Led Zeppelin How the West Was Won on DVD Audio
The first thing I wanted to do after playing this disc was to throw away my
DVD of Song Remains the Same.
Thats because Song was enough to turn one off of Led Zeppelin,
and thats a shame because How the West Was Won is a superb
album. Musically, it can be mentioned in the same breath as the restored version
of The Whos Live at Leeds which is high praise indeed
from this diehard Who fanatic.
And for that reason alone this disc is worth owning.
Weve been casual Zep fans over the years, appreciating quite a bit of
their studio recordings, but the only live experience wed had was that
horrible "Song" album and video named above. So we were a little anxious going
into West that despite the hype about this albums quality,
wed discover that Zeppelin live wasnt all that wed been led
But it was. This is, well these are (since the disc is taken from two concerts)
recordings for the rock music ages. Jimmy Page is brilliant; the mans
guitar work is masterful. Plant holds up his end beautifully as well, and Jones
and Bonham are also at the top of their game.
The only real problem is the recording. Its good but, though we havent
heard Leeds in DVD-Audio (thats a hint, Pete), we dont
think West rises to its level of success in capturing what must
have been a very difficult combination of raw power and finesse to record back
in the early 1970's.
While we were there to hear Page, we think we hear him a bit too much in relation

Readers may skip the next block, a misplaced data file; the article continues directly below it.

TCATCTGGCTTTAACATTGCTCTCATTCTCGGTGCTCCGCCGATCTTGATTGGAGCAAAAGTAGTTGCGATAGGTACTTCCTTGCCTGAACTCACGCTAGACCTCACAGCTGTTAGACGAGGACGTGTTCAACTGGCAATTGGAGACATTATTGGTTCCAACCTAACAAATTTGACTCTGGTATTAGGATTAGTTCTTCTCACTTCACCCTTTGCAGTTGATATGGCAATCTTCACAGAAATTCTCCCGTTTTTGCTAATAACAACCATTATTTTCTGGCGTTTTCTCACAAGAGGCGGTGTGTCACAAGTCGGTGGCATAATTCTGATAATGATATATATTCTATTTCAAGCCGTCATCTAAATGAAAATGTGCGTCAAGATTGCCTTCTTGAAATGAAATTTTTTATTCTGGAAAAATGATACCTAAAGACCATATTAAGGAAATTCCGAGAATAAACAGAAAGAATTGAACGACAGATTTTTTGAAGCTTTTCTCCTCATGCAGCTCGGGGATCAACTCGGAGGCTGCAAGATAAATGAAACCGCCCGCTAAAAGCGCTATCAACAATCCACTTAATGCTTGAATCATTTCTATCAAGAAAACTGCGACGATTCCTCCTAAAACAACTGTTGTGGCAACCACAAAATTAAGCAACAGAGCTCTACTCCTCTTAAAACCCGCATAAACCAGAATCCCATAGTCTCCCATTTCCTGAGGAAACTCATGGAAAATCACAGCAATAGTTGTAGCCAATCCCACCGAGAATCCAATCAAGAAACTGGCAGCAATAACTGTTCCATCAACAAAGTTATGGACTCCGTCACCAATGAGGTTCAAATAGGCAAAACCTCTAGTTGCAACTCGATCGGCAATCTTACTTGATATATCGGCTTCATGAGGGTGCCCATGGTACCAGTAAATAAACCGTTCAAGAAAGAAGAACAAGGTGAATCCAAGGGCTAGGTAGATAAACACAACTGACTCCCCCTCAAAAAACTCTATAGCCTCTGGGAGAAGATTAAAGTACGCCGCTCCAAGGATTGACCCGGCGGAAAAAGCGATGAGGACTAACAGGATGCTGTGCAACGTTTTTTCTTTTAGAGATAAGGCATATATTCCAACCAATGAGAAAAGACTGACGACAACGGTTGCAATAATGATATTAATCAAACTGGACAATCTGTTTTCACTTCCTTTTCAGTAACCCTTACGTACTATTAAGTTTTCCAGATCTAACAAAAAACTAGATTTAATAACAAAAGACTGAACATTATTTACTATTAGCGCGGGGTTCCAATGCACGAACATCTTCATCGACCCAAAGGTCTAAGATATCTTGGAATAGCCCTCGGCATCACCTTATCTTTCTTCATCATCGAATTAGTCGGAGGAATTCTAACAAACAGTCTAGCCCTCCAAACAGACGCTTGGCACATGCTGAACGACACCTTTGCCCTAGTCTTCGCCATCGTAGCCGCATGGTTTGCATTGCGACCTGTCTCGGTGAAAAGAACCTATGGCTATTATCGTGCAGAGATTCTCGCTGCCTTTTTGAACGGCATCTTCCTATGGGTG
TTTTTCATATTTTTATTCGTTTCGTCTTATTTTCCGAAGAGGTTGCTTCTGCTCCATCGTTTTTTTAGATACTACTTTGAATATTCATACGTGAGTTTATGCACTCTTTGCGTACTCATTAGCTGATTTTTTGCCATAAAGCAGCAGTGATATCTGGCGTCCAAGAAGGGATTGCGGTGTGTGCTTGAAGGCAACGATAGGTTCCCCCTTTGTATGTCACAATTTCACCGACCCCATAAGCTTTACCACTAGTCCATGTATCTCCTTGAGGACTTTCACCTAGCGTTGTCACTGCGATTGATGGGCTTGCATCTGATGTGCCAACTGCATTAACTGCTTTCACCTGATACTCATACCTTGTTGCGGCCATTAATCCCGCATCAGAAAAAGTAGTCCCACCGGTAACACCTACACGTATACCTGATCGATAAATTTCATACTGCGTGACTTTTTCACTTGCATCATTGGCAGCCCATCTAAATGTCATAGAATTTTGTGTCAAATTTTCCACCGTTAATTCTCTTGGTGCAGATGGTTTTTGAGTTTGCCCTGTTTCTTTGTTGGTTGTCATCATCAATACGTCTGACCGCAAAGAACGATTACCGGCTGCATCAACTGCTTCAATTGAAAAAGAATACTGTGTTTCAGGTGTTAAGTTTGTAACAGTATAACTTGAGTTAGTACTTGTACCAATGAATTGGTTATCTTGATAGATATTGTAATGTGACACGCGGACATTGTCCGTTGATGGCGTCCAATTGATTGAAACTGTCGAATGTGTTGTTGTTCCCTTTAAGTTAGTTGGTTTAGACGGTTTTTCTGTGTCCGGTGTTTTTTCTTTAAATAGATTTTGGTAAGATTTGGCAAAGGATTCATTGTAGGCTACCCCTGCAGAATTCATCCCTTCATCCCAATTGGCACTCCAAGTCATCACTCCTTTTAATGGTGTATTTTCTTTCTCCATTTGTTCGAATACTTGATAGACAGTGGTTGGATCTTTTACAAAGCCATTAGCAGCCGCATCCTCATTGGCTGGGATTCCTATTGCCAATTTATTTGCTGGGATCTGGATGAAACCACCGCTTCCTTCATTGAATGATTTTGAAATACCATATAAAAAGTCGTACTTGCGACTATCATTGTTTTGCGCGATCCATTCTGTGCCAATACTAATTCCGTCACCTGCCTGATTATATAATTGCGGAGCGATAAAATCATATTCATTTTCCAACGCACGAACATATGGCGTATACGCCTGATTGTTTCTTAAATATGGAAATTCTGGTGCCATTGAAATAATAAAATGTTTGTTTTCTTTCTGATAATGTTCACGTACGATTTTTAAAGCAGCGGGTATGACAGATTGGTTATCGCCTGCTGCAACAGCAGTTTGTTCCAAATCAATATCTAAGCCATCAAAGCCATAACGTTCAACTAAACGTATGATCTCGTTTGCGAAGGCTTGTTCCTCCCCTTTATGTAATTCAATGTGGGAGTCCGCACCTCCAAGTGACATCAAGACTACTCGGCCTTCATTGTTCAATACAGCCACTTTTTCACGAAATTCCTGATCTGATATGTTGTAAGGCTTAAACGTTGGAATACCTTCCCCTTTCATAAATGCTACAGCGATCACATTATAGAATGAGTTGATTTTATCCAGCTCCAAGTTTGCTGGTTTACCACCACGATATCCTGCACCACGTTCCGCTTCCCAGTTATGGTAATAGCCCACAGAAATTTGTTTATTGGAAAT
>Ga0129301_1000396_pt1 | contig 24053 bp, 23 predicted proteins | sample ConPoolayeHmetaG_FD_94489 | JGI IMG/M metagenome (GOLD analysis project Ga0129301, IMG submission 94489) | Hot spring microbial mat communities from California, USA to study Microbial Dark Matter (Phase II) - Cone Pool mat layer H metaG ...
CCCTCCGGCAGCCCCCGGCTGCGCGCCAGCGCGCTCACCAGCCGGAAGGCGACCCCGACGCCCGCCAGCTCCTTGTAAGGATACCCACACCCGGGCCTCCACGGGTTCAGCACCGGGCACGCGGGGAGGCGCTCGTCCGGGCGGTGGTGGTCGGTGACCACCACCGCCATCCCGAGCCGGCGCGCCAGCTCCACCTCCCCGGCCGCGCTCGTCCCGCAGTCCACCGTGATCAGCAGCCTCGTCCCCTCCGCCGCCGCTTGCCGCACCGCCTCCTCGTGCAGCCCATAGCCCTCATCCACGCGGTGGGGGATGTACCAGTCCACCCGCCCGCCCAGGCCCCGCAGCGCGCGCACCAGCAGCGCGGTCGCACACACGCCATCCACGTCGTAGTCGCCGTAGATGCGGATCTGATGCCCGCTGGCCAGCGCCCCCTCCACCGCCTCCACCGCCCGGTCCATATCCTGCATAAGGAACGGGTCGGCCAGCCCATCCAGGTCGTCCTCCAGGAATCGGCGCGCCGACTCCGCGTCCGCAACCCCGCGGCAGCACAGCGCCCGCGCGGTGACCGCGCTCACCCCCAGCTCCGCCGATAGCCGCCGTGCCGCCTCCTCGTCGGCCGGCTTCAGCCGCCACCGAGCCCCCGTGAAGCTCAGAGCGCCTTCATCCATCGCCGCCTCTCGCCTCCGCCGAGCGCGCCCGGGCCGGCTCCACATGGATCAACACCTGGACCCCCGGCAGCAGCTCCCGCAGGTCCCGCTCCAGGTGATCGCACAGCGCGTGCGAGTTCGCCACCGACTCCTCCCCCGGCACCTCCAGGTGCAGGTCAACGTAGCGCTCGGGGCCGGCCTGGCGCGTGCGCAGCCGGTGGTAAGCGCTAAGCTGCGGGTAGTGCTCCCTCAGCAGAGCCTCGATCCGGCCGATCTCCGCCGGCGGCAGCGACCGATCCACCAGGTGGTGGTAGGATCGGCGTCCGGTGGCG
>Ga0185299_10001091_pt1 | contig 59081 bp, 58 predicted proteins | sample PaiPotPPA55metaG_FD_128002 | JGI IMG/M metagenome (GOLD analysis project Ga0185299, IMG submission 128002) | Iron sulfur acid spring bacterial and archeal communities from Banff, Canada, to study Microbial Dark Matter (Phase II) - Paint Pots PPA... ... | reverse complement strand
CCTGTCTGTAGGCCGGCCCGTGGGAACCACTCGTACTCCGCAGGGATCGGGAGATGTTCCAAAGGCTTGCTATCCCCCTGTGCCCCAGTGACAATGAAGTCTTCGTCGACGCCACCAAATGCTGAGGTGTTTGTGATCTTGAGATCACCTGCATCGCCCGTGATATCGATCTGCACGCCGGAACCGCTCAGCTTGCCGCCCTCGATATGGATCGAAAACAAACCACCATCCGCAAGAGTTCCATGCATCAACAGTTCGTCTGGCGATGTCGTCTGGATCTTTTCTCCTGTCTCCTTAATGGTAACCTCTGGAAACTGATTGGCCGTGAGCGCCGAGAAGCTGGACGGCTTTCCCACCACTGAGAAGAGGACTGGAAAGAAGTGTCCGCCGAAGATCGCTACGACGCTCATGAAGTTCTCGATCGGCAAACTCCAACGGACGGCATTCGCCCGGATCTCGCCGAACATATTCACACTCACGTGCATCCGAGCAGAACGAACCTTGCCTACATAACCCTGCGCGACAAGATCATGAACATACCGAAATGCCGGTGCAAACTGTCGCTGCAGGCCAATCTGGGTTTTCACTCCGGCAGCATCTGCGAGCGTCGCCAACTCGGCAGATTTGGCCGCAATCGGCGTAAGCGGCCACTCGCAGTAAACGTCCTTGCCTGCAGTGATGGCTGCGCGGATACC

to the rest of the band. They have made some neat, though ultimately artificial,
use of the surround channels during some of Pages solos, with the sound
of his axe jumping all over the room. During the 25 minute Dazed and Confused,
In comparison, John Paul Jones bass comes through very weak; his other
instruments seem to get treated a little better, but while you never miss hearing
Page (which is wonderful) the bass seems to disappear into the home theaters
Bonham fares better, though the recording quality leaves something to be desired.
They seem to have captured some mud as well as the skins.
But overall theres plenty of raw power on display here, and it plays
really well loud.
The surround mix is for the most part used to put audience noise behind you,
giving you an artificially induced seat in the middle of the fans. It works
fine, and were glad they chose not to use the surrounds to throw instruments
at us for effects sake (As mentioned above, they do that a little bit, but where
theyve done it works, fortunately, even though we'd rather they hadn't).
Because of its more immersive experience, we liked the 5.1 mix better than
the stereo one. The quality of both sounds about equal, except the stereo one
Theres little in the way of extras here, but that didnt bother
us. While we love to get as much stuff on a disc as possible, this particular
example of live Zeppelin made us willing to eschew bonus material in favor of
as much music as possible. And extras require disc space, so they can go.
You do get a photo gallery, which really just amounts to one picture for each
track on the discs, and neither they nor the menus are designed for the widescreen
Our favorite tracks? Most of them. This is live rock at its best, or at least
(remembering "Live at Leeds") second best.
Over The Hills And Far Away
Since I've Been Lovin' You
Stairway To Heaven
Going To California
That's The Way
Dazed And Confused
What Is And What Should Never Be
Whole Lotta Love
Rock And Roll
Bring It On Home
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